Eberl, G. et al. An essential function for the nuclear receptor RORγ(t) in the generation of fetal lymphoid tissue inducer cells. Nat. Immunol. 5, 64–73 (2004).

  68. 68

    Klose, C.S. et al. A T-bet gradient controls the fate and function of CCR6-RORγt+ innate lymphoid cells. Nature 494, 261–265 (2013).

  69. 69

    Kiss, E.A. et al. Natural aryl hydrocarbon receptor ligands control organogenesis of intestinal lymphoid follicles. Science 334, 1561–1565 (2011).

  70. 70

    Lee, J.S. et al. AHR drives the development of gut ILC22 cells and postnatal lymphoid tissues via pathways dependent on and independent of Notch. Nat. Immunol. 13, 144–151 (2012).

  71. 71

    Qiu, J. et al. The aryl hydrocarbon receptor regulates gut immunity through modulation of innate lymphoid cells. Immunity 36, 92–104 (2012).

  72. 72

    Vonarbourg, C. et al. Regulated expression of nuclear receptor RORγt confers distinct functional fates to NK cell receptor-expressing RORγt+ innate lymphocytes. Immunity 33, 736–751 (2010).

  73. 73

    Bouskra, D. et al. Lymphoid tissue genesis induced by commensals through NOD1 regulates intestinal homeostasis. Nature 456, 507–510 (2008).

  74. 74

    Mackley, E.C. et al. CCR7-dependent trafficking of RORγ+ ILCs creates a unique microenvironment within mucosal draining lymph nodes. Nat. Commun. 6, 5862 (2015).

  75. 75

    Teunissen, M.B. et al. Composition of innate lymphoid cell subsets in the human skin: enrichment of NCR+ ILC3 in lesional skin and blood of psoriasis patients. J. Invest. Dermatol. 134, 2351–2360 (2014).

  76. 76

    Powell, N. et al. The transcription factor T-bet regulates intestinal inflammation mediated by interleukin-7 receptor+ innate lymphoid cells. Immunity 37, 674–684 (2012).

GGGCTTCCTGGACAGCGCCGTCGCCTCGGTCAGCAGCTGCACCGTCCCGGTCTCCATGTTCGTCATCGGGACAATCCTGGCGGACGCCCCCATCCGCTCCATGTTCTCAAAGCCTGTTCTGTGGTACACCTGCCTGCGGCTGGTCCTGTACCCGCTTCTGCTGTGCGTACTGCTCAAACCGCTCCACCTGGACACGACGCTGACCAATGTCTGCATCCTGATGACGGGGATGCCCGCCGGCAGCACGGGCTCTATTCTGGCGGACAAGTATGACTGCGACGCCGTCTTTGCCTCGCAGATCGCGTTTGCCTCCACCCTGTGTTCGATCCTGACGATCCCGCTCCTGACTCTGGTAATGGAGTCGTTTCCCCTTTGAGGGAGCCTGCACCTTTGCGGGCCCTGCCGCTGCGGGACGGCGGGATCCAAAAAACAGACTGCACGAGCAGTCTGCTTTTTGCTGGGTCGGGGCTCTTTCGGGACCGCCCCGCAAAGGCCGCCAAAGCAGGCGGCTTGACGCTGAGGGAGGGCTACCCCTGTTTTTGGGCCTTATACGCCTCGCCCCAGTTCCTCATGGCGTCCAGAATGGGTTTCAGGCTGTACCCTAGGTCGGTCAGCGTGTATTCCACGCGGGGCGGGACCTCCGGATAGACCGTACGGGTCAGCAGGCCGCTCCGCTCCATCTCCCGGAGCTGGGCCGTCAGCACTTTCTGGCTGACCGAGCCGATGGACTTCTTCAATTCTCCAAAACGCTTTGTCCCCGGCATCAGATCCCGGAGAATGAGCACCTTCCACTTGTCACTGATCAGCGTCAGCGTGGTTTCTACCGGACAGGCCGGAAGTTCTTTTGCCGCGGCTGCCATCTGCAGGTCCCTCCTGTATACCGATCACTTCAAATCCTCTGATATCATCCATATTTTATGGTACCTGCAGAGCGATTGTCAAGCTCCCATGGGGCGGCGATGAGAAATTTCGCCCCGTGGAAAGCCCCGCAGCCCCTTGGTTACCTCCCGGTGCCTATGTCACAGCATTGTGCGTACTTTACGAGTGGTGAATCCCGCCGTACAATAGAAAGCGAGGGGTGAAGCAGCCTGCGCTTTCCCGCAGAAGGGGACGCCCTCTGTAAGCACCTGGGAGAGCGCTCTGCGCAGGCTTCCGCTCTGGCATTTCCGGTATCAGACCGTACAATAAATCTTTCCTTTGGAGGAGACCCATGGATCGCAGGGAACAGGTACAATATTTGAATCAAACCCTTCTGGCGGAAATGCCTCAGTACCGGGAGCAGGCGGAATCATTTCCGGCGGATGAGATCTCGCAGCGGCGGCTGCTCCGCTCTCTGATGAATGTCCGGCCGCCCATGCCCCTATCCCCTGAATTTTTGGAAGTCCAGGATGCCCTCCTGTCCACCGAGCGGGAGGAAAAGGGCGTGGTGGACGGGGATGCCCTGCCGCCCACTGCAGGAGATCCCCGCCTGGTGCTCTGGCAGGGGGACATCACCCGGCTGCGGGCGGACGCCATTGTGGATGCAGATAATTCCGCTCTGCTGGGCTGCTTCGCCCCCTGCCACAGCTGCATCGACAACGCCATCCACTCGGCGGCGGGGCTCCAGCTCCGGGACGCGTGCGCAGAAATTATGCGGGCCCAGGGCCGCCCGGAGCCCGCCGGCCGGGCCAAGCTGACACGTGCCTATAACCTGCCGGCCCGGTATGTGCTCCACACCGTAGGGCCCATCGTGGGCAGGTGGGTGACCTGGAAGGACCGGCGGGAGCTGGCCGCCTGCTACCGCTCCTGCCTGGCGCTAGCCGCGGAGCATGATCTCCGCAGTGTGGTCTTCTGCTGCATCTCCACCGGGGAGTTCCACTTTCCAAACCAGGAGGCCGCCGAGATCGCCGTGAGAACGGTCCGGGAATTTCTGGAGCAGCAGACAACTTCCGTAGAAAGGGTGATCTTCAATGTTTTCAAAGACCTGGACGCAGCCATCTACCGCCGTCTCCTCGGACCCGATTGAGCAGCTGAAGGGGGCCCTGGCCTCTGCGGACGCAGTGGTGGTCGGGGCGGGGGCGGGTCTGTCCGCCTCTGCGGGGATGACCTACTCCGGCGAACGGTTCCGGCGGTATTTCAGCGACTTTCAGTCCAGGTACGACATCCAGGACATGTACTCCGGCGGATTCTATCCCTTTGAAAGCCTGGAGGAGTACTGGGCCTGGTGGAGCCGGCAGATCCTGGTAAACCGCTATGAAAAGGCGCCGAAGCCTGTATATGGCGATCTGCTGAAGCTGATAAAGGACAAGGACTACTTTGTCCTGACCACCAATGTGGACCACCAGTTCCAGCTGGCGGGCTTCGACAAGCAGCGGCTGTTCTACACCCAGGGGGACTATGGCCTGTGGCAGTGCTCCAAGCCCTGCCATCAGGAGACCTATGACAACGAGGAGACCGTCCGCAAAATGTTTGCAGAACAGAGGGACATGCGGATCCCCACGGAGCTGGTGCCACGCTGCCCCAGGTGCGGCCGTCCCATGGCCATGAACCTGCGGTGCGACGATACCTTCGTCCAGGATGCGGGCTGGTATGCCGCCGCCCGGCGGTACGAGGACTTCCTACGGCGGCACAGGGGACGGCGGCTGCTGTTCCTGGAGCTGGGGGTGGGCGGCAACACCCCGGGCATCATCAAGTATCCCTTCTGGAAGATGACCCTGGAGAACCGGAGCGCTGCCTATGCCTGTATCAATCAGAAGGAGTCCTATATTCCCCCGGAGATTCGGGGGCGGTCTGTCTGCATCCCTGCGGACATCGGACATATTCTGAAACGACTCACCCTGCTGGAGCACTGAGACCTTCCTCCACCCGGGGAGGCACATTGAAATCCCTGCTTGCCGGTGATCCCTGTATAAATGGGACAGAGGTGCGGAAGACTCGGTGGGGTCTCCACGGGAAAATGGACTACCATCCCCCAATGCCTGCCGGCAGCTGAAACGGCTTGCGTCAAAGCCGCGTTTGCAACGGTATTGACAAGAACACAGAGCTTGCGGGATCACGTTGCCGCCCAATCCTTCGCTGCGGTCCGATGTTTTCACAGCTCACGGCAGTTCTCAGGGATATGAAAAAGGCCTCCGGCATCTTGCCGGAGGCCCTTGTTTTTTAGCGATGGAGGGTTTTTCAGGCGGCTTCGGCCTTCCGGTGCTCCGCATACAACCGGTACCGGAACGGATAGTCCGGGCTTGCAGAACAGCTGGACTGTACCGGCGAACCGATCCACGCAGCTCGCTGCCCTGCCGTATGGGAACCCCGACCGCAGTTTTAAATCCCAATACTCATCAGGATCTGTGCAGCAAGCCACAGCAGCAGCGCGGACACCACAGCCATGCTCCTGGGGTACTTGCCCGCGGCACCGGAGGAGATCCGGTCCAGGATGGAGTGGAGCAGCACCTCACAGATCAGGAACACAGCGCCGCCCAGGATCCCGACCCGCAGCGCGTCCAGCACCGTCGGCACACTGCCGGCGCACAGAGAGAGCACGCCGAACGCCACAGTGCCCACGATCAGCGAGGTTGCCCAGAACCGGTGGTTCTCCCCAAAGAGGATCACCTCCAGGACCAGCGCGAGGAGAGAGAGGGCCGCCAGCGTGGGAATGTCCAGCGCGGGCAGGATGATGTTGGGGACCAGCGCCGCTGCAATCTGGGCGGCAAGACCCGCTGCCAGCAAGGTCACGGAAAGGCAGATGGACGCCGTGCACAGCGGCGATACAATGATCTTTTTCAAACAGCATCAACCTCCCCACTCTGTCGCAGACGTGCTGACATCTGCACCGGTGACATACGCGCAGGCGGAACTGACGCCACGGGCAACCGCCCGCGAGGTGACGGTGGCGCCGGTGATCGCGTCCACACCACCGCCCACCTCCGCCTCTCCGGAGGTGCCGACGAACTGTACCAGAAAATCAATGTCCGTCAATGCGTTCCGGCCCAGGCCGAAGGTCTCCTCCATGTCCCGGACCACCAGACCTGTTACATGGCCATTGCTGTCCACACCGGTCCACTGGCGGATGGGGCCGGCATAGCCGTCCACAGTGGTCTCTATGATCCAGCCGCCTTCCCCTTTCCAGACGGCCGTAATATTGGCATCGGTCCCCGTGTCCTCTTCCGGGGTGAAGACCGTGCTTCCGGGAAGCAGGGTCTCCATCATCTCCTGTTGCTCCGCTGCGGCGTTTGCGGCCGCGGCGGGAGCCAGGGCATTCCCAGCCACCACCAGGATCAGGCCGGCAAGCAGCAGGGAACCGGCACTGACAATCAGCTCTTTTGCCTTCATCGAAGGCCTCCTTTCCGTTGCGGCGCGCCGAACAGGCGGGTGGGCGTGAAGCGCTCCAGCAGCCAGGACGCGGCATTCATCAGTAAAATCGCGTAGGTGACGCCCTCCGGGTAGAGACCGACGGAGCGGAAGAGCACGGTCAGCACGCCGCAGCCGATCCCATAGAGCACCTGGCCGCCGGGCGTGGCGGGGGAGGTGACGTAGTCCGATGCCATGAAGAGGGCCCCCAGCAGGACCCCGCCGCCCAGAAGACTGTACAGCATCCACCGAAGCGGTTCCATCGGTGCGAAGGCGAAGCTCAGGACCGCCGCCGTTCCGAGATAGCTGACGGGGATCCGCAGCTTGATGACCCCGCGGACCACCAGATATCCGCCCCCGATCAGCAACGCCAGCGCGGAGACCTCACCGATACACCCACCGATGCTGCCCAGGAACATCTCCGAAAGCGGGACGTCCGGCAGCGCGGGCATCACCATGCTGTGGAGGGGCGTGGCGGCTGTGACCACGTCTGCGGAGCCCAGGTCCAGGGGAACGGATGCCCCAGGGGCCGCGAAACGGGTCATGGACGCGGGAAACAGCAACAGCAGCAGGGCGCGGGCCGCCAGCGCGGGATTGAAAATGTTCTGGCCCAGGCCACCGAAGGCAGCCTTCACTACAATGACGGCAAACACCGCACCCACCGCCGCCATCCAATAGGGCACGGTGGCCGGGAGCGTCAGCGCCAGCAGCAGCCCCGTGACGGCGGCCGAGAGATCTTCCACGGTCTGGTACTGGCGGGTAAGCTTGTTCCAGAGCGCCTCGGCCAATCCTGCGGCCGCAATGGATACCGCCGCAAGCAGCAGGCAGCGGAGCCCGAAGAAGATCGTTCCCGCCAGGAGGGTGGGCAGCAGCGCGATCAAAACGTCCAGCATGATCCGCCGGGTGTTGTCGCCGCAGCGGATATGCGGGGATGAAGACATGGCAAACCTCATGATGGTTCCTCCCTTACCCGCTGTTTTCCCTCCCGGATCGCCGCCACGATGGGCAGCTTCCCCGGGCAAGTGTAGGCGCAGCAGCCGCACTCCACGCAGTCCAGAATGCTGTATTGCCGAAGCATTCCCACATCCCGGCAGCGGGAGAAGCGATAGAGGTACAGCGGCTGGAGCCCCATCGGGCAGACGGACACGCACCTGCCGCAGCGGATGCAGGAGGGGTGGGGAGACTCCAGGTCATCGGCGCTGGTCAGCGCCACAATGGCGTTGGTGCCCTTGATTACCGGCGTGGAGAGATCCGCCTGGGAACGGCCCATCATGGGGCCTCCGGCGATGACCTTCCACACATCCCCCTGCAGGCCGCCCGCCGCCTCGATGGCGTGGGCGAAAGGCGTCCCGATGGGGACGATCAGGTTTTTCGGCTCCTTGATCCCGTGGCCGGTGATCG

77. 77

    Huang, Y. et al. IL-25-responsive, lineage-negative KLRG1hi cells are multipotential 'inflammatory' type 2 innate lymphoid cells. Nat. Immunol. 16, 161–169 (2015).

  78. 78

    Sun, J.C. & Lanier, L.L. NK cell development, homeostasis and function: parallels with CD8+ T cells. Nat. Rev. Immunol. 11, 645–657 (2011).

  79. 79

    Maizels, R.M., Hewitson, J.P. & Smith, K.A. Susceptibility and immunity to helminth parasites. Curr. Opin. Immunol. 24, 459–466 (2012).

  80. 80

    Artis, D. et al. RELMβ/FIZZ2 is a goblet cell-specific immune-effector molecule in the gastrointestinal tract. Proc. Natl. Acad. Sci. USA 101, 13596–13600 (2004).

  81. 81

    Spencer, S.P. et al. Adaptation of innate lymphoid cells to a micronutrient deficiency promotes type 2 barrier immunity. Science 343, 432–437 (2014).

  82. 82

    Sugimoto, K. et al. IL-22 ameliorates intestinal inflammation in a mouse model of ulcerative colitis. J. Clin. Invest. 118, 534–544 (2008).

  83. 83

    Pham, T.A. et al. Epithelial IL-22RA1-mediated fucosylation promotes intestinal colonization resistance to an opportunistic pathogen. Cell Host Microbe 16, 504–516 (2014).

  84. 84

    Goto, Y. et al. Innate lymphoid cells regulate intestinal epithelial cell glycosylation. Science 345, 1254009 (2014).

  85. 85